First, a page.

When a altar is consecrated a number of the Rites anoint the altars in five place recalling the Passion and our Lord’s unbloody sacrifice that will take place upon that altar.  Many of the Eastern churches will have five domes upon them to illustrate architecturally the double symbolism of the five wounds and the four evangelist surrounding the Christ.

Devotion to the five wounds was encouraged by great mystics such as St. Bernard of Clairvaux, St. Francis of Assisi and more recently in the twentieth century by Venerable Sister Mary Martha Chambon of the Monastery of the Visitation Order in Chambéry, France.  Indirectly associated with this devotion is the Chaplet of Divine Mercy and the Rosary of the Holy Wounds.

Traditionally, there are also natural symbols that have been associated with the five wounds including:

  • Passion Flower stamens
  • Five points of the star of the cross-section of the apple
  • Sand Dollar

Liturgically, even as we celebrate the Solemnity of the Resurrection, the Five Wounds are revealed in the five grains of incense inserted into the Paschal candle.

The prayers of the Devotion to the Five Wounds include:

Prayer in Honor of the Five Wounds

Act of Contrition

As I kneel before Thee on the cross, most loving Saviour of my soul, my conscience reproaches me with having nailed Thee to that cross with these hands of mine, as often as I have fallen into mortal sin, wearying Thee with my base ingratitude. My God, my chief and perfect good, worthy of all my love, because Thou hast loaded me with blessings; I cannot now undo my misdeeds, as I would most willingly; but I loathe them, grieving sincerely for having offended Thee, Who art infinite goodness. And now, kneeling at Thy feet, I try, at least, to compassionate Thee, to give Thee thanks, to ask Thee pardon and contrition; wherefore with my heart and lips, I say:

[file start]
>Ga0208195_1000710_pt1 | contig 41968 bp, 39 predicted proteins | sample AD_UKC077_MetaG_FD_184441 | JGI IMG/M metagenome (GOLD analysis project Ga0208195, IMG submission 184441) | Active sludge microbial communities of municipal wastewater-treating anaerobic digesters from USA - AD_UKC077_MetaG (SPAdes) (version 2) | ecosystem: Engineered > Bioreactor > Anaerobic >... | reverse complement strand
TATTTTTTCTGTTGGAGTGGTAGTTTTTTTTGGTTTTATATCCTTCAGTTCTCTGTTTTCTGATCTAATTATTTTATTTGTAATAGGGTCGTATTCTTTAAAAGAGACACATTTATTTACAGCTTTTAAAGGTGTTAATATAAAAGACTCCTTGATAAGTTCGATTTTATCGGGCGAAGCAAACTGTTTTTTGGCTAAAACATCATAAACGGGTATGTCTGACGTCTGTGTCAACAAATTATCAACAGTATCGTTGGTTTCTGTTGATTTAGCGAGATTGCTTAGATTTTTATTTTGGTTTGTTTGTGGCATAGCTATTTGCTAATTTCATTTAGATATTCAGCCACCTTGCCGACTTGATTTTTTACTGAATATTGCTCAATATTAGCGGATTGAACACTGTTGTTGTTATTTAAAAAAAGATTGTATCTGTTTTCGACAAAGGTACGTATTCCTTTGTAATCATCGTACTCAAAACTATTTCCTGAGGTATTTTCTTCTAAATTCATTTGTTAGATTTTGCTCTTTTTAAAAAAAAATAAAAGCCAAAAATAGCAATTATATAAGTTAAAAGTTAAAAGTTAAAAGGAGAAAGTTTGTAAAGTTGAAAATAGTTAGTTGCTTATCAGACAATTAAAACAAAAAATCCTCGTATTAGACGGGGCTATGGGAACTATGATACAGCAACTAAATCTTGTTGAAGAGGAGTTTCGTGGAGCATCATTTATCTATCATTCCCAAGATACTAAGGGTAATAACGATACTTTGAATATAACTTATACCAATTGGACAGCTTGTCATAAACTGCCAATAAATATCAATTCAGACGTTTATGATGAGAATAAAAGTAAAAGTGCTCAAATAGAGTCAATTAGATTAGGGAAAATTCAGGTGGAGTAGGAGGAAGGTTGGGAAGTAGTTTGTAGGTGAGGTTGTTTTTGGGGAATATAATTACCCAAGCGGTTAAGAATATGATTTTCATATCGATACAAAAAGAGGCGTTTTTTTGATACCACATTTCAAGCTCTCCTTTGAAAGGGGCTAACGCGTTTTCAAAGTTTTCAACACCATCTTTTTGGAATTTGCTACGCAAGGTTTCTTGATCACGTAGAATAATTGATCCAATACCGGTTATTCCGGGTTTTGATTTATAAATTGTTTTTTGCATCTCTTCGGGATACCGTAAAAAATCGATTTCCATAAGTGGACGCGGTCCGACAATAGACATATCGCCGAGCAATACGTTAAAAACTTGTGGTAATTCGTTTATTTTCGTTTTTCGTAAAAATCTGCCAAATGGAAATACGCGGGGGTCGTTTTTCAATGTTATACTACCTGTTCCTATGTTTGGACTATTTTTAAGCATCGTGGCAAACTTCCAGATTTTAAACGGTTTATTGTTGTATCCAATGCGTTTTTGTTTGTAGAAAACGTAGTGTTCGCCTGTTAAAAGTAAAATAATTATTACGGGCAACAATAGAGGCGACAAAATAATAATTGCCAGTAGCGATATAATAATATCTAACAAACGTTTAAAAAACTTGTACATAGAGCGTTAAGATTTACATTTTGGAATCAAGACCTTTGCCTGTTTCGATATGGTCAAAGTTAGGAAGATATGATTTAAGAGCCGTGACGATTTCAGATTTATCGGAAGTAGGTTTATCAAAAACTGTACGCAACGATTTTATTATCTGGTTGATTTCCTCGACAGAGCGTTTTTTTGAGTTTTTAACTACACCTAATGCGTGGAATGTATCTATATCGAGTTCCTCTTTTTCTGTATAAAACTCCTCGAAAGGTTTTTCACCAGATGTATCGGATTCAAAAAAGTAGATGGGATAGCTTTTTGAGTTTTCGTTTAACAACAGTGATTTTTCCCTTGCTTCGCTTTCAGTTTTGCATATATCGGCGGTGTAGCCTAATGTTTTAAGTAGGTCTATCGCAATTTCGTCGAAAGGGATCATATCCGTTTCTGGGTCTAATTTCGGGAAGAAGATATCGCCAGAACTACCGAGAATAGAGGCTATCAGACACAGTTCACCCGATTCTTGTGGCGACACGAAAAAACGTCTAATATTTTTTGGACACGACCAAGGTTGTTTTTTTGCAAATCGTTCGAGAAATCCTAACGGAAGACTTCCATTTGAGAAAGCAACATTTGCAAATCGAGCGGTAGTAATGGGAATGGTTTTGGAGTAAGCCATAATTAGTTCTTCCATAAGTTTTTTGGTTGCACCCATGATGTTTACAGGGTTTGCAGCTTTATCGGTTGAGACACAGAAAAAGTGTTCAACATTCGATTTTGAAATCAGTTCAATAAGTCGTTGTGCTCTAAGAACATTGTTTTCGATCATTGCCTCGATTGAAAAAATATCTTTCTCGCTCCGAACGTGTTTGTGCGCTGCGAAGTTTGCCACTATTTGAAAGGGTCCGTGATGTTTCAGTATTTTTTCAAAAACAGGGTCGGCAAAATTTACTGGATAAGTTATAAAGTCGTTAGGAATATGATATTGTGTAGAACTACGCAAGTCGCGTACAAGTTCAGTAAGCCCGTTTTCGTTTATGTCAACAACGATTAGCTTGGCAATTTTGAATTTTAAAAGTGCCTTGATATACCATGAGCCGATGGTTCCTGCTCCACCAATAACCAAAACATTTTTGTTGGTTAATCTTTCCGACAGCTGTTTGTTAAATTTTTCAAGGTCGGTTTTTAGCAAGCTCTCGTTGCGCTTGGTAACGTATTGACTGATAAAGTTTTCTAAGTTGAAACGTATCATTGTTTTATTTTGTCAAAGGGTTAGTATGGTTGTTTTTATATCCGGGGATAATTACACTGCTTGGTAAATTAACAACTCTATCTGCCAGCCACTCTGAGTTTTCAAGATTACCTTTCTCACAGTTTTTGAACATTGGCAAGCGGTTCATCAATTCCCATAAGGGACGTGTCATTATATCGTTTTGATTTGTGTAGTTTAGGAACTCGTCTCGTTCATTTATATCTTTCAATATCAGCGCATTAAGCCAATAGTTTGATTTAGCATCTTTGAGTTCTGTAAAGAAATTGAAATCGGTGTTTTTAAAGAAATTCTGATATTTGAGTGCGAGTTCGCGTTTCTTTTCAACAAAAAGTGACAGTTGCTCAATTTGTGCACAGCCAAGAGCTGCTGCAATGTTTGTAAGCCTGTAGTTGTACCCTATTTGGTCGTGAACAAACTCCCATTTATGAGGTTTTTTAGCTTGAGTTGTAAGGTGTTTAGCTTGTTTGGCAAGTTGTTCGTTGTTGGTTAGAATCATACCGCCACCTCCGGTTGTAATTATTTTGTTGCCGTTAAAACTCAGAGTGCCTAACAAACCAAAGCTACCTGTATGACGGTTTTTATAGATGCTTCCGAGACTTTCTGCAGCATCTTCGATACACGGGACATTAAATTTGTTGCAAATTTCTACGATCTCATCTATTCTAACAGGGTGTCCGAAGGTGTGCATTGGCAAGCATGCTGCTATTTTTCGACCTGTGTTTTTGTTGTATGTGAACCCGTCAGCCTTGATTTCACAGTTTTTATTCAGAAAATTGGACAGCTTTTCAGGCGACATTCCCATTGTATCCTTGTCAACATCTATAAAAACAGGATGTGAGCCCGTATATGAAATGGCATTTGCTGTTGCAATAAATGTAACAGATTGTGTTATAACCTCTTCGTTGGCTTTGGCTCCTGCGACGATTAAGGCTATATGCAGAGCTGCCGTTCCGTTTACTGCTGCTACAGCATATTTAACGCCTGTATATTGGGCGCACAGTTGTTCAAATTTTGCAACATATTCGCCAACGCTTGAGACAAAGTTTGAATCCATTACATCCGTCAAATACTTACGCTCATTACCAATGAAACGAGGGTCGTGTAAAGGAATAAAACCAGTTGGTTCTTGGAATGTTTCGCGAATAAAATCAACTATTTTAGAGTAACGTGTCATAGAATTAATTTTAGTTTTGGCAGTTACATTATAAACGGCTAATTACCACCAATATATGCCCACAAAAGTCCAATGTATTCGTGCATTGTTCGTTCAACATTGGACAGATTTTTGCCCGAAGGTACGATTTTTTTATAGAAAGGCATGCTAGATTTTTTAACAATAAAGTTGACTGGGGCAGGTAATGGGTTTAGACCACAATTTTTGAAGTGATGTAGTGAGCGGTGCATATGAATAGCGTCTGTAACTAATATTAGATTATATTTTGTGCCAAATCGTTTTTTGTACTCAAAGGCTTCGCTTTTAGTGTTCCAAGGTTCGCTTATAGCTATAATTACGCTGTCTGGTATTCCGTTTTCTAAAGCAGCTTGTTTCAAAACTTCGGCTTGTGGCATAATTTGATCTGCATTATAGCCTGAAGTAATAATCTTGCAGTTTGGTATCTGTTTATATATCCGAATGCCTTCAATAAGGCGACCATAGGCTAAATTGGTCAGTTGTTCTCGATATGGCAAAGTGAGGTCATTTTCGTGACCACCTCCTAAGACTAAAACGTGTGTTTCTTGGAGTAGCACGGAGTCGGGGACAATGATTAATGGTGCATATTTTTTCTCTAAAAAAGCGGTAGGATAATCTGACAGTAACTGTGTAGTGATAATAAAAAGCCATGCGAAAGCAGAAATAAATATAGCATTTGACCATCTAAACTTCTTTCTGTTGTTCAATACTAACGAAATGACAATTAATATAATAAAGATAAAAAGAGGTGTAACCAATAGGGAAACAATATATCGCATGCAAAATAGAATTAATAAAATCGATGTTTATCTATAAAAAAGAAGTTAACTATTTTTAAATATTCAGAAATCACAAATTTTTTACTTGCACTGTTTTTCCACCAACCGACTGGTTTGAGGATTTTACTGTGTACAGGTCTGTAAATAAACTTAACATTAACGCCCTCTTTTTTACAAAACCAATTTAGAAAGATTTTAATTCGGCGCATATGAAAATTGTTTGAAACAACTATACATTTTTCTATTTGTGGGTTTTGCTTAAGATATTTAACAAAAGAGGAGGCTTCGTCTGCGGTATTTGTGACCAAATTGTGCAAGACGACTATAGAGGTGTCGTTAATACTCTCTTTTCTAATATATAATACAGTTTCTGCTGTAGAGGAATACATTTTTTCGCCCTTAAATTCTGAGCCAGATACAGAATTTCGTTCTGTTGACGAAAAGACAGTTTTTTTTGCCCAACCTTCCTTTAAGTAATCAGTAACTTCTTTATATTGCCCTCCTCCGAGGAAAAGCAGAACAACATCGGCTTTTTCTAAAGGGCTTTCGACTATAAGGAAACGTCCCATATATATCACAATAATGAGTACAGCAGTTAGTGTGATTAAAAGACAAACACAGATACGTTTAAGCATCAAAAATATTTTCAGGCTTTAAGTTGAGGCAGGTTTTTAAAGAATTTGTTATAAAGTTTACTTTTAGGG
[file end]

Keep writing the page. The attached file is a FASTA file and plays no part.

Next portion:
To the Wound of the Left Foot

Holy wound of the left foot of my Jesus, I adore Thee; I compassionate Thee, O Jesus, for the most bitter pain which Thou didst suffer. I thank Thee for the love whereby Thou laboured to overtake me on the way to ruin, and didst bleed amid the thorns and brambles of my sins. I offer to the Eternal Father the pain and love of Thy most holy humanity, in atonement for my sins, all of which I detest with sincere and bitter contrition.

Recite one Our Father, one Hail Mary, and one Glory Be

Holy Mother, pierce me through,
In my heart each wound renew
Of my Saviour crucified.

To the Wound of the Right Foot

Holy wound of the right foot of my Jesus, I adore Thee; I compassionate Thee, O Jesus, for the most bitter pain which Thou didst suffer. I thank Thee for that love which pierced Thee with such torture and shedding of blood, in order to punish my wanderings and the guilty pleasures I have granted to my unbridled passions. I offer the Eternal Father all the pain and love of Thy most holy humanity, and I pray Thee for grace to weep over my sins with hot tears, and to enable me to persevere in the good which I have begun, without ever swerving again from my obedience to the divine commands.

Recite one Our Father, one Hail Mary, and one Glory Be

Holy Mother, pierce me through,
In my heart each wound renew
Of my Saviour crucified.

To the Wound of the Left Hand

Holy wound of the left hand of my Jesus, I adore Thee; I compassionate Thee, O Jesus, for the most bitter pain which Thou didst suffer. I thank Thee for having in Thy love spared me the scourges and eternal damnation which my sins have merited. I offer to the Eternal Father the pain and love of They most holy humanity: and I pray Thee to teach me how to turn to good account my span of life, and bring forth in it worthy fruits of penance, and to disarm the justice of God, which I have provoked.

Recite one Our Father, one Hail Mary, and one Glory Be

Holy Mother, pierce me through,
In my heart each wound renew
Of my Saviour crucified.

To the Wound of the Right Hand

Holy wound of the right hand of my Jesus, I adore Thee; I compassionate Thee, O Jesus, for the most bitter pain which Thou didst suffer. I thank Thee for Thy graces lavished on me with such love, in spite of all my most perverse obstinacy. I offer to the Eternal Father all the pain and love of Thy most holy humanity; and I pray Thee to change my heart and its affections, and make me do all my actions in accordance with the will of God.

Recite one Our Father, one Hail Mary, and one Glory Be

Holy Mother, pierce me through,
In my heart each wound renew
Of my Saviour crucified.

To the Wound of the Sacred Side

Holy wound in the side of my Jesus, I adore Thee; I compassionate Thee, O Jesus, for the cruel insult Thou didst suffer. I thank Thee, my Jesus, for the love which suffered Thy side and Heart to be pierced, so that the last drops of blood and water might issue forth, making my redemption to overflow. I offer to the Eternal Father this outrage, and the love of Thy most holy humanity, that my soul may enter once for all into that most loving Heart, eager and ready to receive the greatest sinners, and never more depart.